DAVINA McCall has revealed she was rushed to hospital in her 20s after a drugs overdose.
The star spoke about the “terrifying” moment for the first time at the launch of The Sun on Sunday’s International Women’s Day event.
Davina McCall told schoolgirls of the ‘terriffying’ moment she was rushed to hospital in her 20’s after a drugs overdose
The former Big Brother host, 52, addressed 130 inner-city schoolgirls as she warned against the perils of drugs.
She said: “Drugs took me to a very, very, very dark place and, one night, I overdosed.
“It was very frightening as it was a very gradual overdose. I’d had a cocktail of drugs, because I didn’t want to feel normal.
“I was constantly trying to escape myself — I was like a piece of fruit rotting from the inside.
Davina was joined at the launch of The Sun on Sunday’s International Women’s Day event by Strictly’s Claudia Winkleman and footballer-turned-ballroom fave Alex Scott
“So then I thought, ‘Well, I’ll just take a valium’, and the next thing I knew I woke up in hospital. At my lowest point, when I was filled with self hatred, it was literally a case of ‘get clean, or die’.”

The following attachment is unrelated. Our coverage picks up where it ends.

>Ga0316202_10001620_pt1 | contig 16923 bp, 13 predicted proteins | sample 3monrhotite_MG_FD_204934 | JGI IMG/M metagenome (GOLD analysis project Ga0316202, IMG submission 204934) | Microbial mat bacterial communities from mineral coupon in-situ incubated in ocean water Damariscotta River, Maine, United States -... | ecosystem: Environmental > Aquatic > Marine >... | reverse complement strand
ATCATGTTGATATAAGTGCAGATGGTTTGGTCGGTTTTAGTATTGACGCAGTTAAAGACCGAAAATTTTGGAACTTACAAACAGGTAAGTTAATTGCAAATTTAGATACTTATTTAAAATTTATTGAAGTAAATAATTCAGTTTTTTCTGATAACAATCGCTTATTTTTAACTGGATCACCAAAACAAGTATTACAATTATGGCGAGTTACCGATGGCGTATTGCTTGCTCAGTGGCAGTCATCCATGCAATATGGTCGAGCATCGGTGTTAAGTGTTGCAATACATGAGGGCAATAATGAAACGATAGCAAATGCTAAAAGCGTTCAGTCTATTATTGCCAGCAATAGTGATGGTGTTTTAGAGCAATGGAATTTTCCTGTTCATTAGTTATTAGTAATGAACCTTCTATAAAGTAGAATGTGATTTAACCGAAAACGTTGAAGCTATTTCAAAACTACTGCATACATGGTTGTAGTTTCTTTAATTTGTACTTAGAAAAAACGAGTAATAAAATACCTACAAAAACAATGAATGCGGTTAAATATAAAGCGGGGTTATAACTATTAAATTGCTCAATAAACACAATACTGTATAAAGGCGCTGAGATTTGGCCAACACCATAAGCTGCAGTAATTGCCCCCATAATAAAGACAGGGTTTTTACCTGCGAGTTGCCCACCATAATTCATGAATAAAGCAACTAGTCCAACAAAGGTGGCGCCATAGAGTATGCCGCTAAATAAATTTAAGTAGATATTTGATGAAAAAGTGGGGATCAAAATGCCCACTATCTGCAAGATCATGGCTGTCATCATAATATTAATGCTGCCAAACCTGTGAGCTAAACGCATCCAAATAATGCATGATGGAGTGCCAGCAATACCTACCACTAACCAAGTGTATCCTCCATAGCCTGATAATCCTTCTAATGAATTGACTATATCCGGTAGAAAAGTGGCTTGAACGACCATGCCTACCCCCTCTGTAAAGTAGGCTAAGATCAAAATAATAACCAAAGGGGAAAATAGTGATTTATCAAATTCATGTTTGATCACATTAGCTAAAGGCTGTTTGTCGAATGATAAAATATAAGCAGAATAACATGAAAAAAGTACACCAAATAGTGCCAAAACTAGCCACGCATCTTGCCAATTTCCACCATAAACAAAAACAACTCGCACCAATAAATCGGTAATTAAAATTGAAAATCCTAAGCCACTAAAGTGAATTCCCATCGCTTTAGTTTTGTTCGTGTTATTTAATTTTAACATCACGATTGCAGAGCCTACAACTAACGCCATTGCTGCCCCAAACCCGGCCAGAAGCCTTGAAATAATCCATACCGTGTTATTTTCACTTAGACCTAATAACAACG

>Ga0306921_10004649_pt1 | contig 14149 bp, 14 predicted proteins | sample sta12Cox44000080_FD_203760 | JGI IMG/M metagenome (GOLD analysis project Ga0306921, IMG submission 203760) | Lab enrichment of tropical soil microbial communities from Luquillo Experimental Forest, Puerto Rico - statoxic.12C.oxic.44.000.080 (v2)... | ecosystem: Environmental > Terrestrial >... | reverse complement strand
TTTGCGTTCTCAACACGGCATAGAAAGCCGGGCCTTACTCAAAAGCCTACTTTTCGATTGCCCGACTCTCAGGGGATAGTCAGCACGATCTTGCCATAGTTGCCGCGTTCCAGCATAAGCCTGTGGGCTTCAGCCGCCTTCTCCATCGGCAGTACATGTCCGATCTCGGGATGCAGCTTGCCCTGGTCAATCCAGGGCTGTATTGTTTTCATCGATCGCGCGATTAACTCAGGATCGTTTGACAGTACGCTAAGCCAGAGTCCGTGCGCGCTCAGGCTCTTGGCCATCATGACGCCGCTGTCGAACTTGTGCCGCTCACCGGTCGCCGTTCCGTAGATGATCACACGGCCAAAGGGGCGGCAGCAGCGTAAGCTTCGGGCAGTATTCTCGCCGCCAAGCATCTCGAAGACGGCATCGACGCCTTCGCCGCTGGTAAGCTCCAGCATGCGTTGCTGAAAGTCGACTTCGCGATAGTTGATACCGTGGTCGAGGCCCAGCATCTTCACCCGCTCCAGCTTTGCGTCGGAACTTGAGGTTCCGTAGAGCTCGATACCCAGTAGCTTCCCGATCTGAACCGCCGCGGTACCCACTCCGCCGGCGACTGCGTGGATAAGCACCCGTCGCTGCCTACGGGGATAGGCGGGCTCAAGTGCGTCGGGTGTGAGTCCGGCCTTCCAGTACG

After her overdose, Davina began to attend Narcotics Anonymous meetings and quit drugs for good within a year.
She still occasionally attends meetings, as well as the odd therapy session “if I feel like a top-up”.
The presenter was described as inspirational by pupils and teachers at News UK’s London HQ last week. One teacher said: “Some of the girls are dealing with or had to deal with addiction problems at home.
Davina was described as inspirational by pupils and teachers at News UK’s London HQ last week
“Their worlds can feel isolating so knowing they’re not alone and you can come through it has been huge for them to hear today. It was inspirational.”
Strictly host Claudia Winkleman, and footballer-turned-ballroom fave Alex Scott joined Davina at the ground-breaking event.
Claudia also revealed she had been in therapy for anxiety. Davina told the girls that getting clean turned her life around.
She said: “I was the person that people would have crossed the street to avoid. I started with cannabis and went on to become a heroin addict.